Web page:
KABUL, Afghanistan — The head of Kandahar's provincial council slammed the U.N. decision to pull its local staff out of the southern Afghan region and is hoping the move will be reconsidered.
Ahmad Wali Karzai told reporters Tuesday the decision wasn't "necessary" since the situation in Kandahar province and the city of the same name is "not that bad."
"Everyone knows that people are going about their business and the kids are going to school," he said. "Pulling U.N. staff out of Kandahar will have negative effect on the morale of people in Kandahar and on humanitarian work here and in the area."
Unspecified "threats" have forced the United Nations in Kandahar city to order its local staff to stay home until further notice.
More than 200 Afghan employees are affected, and several have been moved to the capital, Kabul. But Karzai said "there was no direct specific threat to United Nations here in Kandahar."
The move comes as international forces prepare for a major offensive against the Taliban in the Kandahar region, long a major front in the Afghan war.
Karzai said local officials are working with the Afghan Foreign Ministry to keep the U.N. staffers in Kandahar.
"Being in a U.N. position and having a U.N. salary, they must have thought about the situation in Afghanistan before coming," he said. "In the current situation Afghanistan is in - bad things are happening and the people who work here should tolerate it."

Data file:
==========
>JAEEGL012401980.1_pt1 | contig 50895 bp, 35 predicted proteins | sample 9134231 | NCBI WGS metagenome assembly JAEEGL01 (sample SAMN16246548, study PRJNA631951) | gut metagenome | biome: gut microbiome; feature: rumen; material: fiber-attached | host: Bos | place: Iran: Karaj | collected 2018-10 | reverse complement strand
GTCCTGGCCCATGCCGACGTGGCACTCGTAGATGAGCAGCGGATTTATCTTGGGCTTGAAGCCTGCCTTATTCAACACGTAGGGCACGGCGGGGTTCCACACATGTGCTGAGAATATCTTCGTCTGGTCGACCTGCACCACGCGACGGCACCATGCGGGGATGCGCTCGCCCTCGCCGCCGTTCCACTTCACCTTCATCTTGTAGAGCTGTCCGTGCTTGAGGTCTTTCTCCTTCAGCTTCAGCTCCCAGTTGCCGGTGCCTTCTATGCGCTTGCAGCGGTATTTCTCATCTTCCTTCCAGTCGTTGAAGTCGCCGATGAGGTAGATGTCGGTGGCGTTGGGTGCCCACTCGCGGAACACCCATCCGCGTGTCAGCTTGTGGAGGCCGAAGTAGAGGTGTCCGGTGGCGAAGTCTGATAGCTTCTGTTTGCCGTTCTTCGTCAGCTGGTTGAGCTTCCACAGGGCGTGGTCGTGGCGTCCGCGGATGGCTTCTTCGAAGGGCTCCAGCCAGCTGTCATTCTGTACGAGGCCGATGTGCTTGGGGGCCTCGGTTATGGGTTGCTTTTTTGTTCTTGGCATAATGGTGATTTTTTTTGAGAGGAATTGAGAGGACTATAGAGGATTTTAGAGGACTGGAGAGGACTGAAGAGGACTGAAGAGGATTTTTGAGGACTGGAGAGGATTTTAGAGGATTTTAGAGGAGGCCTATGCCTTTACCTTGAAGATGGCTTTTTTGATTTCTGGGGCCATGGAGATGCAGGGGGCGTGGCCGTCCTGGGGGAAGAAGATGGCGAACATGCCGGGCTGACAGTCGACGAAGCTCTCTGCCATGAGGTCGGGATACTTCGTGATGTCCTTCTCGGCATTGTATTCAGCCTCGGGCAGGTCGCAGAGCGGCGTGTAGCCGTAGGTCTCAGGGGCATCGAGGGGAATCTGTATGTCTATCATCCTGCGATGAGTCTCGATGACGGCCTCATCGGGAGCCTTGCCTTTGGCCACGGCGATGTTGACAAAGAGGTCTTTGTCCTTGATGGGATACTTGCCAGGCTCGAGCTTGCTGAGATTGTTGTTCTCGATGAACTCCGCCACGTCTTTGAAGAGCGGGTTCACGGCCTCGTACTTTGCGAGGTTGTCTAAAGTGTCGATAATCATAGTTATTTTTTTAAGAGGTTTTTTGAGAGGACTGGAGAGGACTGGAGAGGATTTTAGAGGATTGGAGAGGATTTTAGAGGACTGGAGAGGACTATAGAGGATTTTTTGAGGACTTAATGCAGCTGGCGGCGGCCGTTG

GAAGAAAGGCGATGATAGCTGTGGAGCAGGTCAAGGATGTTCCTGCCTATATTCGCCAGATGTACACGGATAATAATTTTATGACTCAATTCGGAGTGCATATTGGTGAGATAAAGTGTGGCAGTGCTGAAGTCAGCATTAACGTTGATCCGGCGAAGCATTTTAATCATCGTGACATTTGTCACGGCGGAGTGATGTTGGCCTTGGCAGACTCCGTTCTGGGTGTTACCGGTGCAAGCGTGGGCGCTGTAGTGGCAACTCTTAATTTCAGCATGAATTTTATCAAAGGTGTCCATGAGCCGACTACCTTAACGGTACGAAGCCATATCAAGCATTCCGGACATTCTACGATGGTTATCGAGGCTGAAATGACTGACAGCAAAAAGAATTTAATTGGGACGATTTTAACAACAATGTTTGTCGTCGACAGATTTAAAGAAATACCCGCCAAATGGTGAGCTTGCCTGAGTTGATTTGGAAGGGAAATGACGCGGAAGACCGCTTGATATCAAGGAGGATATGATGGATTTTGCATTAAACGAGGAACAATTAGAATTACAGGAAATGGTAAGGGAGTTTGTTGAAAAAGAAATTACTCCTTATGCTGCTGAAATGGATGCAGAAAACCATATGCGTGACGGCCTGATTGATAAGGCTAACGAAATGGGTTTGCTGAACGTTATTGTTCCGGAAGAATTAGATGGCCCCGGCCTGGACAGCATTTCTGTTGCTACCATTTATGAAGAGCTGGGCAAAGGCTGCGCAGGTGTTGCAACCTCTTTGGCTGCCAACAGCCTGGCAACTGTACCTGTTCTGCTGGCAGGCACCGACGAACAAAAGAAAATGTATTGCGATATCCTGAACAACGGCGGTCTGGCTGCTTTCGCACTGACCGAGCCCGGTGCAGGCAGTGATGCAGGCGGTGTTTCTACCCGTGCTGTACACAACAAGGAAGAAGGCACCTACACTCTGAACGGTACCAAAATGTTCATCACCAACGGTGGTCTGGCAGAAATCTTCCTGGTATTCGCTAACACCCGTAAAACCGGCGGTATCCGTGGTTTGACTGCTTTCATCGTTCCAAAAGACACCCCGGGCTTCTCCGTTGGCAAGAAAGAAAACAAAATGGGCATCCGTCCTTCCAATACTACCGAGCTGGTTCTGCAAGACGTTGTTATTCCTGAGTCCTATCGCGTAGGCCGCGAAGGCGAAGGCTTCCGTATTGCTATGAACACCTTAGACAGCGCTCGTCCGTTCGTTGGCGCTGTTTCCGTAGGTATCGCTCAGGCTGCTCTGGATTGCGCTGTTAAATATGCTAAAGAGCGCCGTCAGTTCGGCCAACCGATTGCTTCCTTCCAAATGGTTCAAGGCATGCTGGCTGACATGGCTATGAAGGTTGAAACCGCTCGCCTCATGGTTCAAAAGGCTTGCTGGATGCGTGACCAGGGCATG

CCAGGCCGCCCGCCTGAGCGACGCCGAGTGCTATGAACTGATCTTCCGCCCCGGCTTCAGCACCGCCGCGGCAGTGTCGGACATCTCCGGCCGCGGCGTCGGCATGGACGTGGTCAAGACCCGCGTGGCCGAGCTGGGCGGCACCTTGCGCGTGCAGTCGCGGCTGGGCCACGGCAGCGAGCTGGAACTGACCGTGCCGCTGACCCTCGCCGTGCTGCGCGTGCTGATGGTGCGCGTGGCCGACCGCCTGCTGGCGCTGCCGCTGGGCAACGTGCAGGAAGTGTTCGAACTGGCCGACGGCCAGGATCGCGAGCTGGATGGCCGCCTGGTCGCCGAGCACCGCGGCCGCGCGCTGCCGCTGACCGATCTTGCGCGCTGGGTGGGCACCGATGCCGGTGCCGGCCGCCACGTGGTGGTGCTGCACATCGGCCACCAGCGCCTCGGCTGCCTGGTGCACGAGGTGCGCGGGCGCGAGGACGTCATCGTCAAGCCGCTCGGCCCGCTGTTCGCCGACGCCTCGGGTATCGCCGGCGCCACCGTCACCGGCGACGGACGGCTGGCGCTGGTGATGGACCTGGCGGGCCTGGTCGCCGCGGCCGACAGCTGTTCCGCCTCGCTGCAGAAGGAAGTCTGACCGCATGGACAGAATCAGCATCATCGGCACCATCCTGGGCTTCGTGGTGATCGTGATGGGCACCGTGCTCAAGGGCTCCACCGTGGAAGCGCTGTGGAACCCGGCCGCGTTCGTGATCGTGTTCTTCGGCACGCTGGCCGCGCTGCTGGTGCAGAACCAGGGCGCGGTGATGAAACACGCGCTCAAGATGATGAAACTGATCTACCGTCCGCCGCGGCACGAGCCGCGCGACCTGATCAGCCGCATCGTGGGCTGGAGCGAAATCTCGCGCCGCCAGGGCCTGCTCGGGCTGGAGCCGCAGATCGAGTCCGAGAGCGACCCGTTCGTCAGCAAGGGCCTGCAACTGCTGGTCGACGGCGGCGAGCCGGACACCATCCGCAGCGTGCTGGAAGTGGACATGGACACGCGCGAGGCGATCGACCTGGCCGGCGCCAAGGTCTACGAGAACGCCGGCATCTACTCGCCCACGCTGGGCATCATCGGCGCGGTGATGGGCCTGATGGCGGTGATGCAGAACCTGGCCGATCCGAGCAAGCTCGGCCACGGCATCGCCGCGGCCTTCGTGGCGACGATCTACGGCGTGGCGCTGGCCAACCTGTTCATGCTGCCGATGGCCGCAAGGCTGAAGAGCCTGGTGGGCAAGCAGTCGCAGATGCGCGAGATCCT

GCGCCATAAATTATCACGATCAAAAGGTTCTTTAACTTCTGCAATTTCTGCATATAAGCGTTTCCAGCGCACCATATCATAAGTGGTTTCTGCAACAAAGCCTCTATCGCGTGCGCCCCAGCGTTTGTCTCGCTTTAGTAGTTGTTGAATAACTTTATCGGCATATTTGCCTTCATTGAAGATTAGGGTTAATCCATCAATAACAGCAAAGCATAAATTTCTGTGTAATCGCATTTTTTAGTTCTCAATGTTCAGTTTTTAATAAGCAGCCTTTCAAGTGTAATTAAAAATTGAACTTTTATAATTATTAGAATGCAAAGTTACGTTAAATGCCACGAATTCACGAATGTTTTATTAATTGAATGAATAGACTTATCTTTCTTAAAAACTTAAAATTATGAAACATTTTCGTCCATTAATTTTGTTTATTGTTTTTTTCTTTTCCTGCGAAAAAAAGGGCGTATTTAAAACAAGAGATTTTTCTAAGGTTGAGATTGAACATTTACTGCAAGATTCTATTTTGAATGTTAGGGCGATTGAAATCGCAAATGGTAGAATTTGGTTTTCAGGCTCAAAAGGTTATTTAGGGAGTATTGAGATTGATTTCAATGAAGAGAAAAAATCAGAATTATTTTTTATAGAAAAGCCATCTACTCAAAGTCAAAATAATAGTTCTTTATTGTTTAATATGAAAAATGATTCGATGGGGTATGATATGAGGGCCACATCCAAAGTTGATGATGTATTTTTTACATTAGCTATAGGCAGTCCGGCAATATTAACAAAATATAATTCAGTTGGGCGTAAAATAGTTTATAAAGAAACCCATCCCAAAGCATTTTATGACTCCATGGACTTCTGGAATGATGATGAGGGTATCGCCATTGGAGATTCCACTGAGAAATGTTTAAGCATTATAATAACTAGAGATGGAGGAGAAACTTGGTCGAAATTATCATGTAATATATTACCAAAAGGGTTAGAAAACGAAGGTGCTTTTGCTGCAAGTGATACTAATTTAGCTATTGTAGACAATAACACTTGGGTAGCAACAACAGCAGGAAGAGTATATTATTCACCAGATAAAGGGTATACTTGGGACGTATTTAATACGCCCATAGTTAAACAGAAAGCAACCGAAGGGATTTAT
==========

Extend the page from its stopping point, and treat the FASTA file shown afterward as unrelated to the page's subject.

In recent months, violence in the city has escalated, with numerous bombings and assassinations of officials. The bloodshed and the potential threats spurred the United Nations to make the move to withdraw staffers. A U.N. source later said the assessment came after "specific chatter" about possible attacks.
It's the first time U.N. staff have been moved or ordered to stay home since a deadly attack on a U.N. guesthouse in Kabul in November last year.
The uptick in Kandahar violence comes as U.S. and NATO forces continue operations against the Taliban in Kandahar and surrounding districts and plan a massive military offensive to wrest control of the region from Taliban militants.
NATO-led and Afghan forces have been consulting with tribal leaders to gain their backing for such an operation. Troops recently embarked on a major push against the Taliban in the Marja region of neighboring Helmand province.
- Journalist Muhib Habibi contributed to this report